(B) The MS-Windows way: open Explorer, open directory D and double-click on AA1 (AA1.BAT), AA2 (AA2.BAT) or AA3 (AA3.BAT).

The opening screen shows some general program settings, a copyright notice (*) and a component list with version numbers.
The last entry reads "AB4SVDV  v2.07-2006". This is the program itself. (PIC-01.GIF below).

Remark: When running an MS-DOS program under MS-Windows one can switch between Windowed and Full-screen modes by the keystroke command Alt-ENTER.

PIC-01.GIF: Opening screen

Fig. 1
Opening  screen: Component list with version numbers
(The version numbers in this figure are partly outdated)

Press ENTER twice.

PIC-02.GIF: Debug? Yes or No?

Fig. 2
Choosing DEBUG yields text output, among which a report of deleted data structure elements when program execution is ended.


PIC-03.GIF: Help; Exit; Program run parameters

Fig. 3
HELP and EXIT; Program run parameters

PIC-03.GIF: this screen shows how to get out and how to get help, the command line parameters and the actual parameter settings. Parameter #4 is empty; the program will find the required BGI (Borland Graphics Interface) driver in the current directory.

Press ENTER once.

PIC-04.GIF: Input file as seen by parser

Fig. 4
Input file as seen by the parser

PIC-04.GIF: this screen shows the input file as seen by the parser. Clauses specifying camera positions, vertex coordinates and other items to specify the 4D scenery and its projections onto the 2D computer screen are in white; comments are in blue. In this example the input AS4 file is small enough to fit onto a single screen.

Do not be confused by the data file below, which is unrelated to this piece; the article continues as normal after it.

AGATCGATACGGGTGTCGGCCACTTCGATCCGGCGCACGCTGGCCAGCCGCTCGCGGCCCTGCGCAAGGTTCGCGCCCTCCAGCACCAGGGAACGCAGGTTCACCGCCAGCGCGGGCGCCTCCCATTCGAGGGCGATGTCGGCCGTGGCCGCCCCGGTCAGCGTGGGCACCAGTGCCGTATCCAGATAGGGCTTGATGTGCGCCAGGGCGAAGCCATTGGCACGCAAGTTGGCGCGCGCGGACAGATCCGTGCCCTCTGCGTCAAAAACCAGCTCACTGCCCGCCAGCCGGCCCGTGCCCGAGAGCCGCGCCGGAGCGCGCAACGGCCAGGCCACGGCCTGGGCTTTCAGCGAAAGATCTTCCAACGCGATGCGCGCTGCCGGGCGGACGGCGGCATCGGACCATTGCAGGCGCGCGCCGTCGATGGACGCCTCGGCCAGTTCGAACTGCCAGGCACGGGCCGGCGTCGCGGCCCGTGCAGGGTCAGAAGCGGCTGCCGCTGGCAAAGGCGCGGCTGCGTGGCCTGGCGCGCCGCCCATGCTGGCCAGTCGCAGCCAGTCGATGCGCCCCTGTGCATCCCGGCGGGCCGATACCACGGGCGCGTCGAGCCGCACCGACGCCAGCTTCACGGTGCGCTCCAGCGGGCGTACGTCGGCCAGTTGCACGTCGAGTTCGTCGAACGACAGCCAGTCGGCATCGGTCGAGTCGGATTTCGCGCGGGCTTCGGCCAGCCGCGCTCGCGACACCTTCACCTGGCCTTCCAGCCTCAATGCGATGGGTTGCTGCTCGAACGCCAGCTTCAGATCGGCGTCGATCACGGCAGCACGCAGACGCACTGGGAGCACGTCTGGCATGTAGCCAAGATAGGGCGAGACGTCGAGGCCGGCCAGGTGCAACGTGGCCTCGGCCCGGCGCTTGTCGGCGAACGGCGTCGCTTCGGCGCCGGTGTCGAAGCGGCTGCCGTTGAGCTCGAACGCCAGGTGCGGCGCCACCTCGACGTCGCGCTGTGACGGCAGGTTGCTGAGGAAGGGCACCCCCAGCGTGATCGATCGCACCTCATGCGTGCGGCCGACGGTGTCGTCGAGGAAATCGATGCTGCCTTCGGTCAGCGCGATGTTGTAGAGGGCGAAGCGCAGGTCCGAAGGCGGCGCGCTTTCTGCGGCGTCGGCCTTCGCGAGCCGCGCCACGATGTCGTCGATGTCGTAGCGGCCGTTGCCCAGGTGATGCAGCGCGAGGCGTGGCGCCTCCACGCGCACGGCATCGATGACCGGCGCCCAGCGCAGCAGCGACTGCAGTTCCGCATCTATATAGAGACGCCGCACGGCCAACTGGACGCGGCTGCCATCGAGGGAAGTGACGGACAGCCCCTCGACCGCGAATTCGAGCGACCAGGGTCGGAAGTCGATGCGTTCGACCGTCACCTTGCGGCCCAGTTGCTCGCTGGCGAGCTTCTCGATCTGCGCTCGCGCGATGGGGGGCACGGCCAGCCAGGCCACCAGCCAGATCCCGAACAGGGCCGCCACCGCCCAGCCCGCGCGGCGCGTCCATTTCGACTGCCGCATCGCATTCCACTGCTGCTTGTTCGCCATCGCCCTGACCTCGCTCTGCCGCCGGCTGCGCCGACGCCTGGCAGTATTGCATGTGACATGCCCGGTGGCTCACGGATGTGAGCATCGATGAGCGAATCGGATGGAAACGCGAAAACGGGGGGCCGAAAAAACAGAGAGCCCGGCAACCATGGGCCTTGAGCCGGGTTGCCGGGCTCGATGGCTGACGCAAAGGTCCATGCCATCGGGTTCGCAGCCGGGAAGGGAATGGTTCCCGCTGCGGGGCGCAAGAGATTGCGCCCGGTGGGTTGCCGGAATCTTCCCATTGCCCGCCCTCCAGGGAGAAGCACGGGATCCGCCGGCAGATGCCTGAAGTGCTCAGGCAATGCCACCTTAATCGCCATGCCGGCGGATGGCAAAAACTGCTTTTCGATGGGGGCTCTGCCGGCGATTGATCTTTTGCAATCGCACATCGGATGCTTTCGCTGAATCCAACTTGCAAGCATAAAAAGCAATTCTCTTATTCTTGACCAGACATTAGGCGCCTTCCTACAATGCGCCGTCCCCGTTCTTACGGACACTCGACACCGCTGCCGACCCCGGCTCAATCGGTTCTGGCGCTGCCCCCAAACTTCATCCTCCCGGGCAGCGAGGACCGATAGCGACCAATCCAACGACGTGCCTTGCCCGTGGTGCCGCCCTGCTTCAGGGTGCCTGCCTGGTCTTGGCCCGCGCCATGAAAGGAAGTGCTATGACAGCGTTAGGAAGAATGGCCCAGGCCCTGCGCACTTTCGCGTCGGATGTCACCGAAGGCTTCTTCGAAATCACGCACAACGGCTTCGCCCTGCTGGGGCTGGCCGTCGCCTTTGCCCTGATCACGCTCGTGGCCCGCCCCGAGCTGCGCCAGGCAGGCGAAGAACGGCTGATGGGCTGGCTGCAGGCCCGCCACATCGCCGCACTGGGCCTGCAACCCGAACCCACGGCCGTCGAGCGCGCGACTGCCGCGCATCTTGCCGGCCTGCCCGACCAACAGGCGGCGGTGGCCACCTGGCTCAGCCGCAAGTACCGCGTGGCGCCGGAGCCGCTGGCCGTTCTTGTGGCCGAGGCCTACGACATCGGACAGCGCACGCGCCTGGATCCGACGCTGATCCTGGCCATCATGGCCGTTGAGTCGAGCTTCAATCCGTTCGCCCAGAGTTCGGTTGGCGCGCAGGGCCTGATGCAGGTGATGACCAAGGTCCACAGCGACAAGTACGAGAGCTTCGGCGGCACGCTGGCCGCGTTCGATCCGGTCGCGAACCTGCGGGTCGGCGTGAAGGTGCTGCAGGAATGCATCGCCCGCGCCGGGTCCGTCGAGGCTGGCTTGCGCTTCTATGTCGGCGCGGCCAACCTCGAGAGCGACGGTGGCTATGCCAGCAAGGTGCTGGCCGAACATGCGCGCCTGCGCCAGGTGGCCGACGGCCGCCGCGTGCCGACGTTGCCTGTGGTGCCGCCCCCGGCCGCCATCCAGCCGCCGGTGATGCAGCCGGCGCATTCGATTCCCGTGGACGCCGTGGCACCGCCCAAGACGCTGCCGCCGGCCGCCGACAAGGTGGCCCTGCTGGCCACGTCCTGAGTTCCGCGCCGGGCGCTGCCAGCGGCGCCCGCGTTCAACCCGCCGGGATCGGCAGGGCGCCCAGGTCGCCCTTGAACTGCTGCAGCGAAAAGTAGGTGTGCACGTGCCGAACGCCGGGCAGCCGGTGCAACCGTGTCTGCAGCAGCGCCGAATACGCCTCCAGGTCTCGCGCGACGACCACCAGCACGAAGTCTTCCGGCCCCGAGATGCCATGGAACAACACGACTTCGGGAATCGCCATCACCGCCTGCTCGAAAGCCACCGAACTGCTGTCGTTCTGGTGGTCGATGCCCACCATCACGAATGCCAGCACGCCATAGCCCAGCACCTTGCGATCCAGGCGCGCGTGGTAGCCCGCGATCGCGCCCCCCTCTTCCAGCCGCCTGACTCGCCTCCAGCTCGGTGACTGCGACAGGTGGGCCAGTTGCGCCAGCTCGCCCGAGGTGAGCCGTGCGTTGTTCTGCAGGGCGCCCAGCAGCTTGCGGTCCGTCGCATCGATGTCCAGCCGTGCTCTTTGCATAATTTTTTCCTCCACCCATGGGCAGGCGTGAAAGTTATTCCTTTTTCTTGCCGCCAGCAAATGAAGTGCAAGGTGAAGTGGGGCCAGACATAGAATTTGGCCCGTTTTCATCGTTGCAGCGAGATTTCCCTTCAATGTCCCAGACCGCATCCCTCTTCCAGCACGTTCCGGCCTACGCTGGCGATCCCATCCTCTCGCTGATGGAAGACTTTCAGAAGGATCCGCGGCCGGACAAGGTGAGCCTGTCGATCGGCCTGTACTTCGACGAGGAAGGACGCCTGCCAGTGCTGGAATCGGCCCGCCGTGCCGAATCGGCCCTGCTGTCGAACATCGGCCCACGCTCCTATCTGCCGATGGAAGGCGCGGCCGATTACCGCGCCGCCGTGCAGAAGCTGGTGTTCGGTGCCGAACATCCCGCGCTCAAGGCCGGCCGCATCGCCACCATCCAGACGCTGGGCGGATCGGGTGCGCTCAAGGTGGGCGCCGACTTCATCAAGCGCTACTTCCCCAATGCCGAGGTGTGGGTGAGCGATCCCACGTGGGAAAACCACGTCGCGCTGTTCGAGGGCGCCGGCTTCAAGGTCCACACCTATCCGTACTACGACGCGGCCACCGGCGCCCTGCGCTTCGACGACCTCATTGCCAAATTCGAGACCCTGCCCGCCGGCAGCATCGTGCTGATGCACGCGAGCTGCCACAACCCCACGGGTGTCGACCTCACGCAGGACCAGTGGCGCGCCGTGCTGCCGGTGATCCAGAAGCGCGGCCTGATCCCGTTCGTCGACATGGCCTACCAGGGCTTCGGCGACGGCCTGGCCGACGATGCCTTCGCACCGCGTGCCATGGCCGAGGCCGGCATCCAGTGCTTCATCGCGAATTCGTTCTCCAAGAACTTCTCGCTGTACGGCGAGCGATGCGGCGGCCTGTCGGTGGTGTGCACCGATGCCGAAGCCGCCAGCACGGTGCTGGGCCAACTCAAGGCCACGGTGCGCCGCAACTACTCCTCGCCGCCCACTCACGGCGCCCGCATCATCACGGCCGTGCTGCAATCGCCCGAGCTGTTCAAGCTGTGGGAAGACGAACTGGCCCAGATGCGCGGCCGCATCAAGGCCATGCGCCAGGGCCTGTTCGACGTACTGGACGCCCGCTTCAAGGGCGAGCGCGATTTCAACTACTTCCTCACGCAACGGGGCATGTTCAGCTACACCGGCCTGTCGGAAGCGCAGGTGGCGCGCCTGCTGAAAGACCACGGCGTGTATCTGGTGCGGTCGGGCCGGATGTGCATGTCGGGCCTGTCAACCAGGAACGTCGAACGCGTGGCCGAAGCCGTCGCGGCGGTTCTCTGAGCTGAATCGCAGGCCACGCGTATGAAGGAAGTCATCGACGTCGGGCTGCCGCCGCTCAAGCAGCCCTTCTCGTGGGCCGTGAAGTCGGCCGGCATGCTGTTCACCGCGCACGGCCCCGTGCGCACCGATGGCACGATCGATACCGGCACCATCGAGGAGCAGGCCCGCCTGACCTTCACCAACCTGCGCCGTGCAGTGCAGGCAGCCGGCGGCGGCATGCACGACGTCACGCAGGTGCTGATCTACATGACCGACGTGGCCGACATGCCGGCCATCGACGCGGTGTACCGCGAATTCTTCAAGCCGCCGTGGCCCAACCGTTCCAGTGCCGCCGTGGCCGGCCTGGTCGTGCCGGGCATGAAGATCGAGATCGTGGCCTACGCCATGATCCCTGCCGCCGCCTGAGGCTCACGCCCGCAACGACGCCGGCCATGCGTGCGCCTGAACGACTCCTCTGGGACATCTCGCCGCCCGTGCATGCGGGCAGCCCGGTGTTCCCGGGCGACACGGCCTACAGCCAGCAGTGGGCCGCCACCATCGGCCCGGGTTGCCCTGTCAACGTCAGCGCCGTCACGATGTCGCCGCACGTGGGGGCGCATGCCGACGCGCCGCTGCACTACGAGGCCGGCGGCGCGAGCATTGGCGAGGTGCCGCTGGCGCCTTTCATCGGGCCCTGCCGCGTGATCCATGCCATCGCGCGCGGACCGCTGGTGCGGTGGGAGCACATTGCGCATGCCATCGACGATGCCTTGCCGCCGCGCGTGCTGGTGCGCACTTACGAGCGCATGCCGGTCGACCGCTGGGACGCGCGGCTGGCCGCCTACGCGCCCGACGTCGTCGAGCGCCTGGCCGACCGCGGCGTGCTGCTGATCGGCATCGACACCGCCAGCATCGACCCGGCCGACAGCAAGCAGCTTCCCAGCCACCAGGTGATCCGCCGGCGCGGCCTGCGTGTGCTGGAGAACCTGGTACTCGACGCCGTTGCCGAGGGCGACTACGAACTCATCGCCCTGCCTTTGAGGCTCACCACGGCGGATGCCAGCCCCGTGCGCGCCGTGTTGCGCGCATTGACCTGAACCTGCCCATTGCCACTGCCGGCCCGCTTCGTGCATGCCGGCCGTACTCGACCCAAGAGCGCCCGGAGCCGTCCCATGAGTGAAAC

Press ENTER for a last time.

PIC-05.GIF: Initial picture

Fig. 5
Initial picture: two identical perpsective views of 4D scenery
defined by input file

The computer switches to graphics mode. One gets two identical perspective views of the 4D scenery defined in the input file. These pictures look rather weird. This is typical for perspective projections of 4D wireframe figures. (PIC-05.GIF above)

The file COX-2.AS4 (invoked by AA2.BAT) specifies a scenery consisting of the 24 vertices of a 24-cell, a Petrie dodecagon in yellow and a Petrie dodecagram in red.

The file COX-1.AS4 (invoked by AA1.BAT) shows the dodecagon of COX-2.AS4 and its complementary Petrie dodecagon in green.

The file COX-3.AS4 (invoked by AA3.BAT) shows the dodecagons of COX-1.AS4 together with their inscribed dodecagrams.

AB4SVDV is a general program for visualizing 4D wireframe figures. The program is controlled by keystroke commands rather than by windows-style menus.
Whereas AB4SVDV is a general program, it is provided with predefined settings aimed at the study of the 24-cell and its dodecagonal aspects. These presets are put into action by pressing the "a" key followed by "1" ... "7". A second collection of presets is given by "b" followed by "1" ... "9".

Press the two keys "a 1" to obtain the two dodecagonal aspects of the 24-cell, and "a 2" to set the angular velocity bivector so as to produce Coxeter's double rotation (PIC-06.GIF below).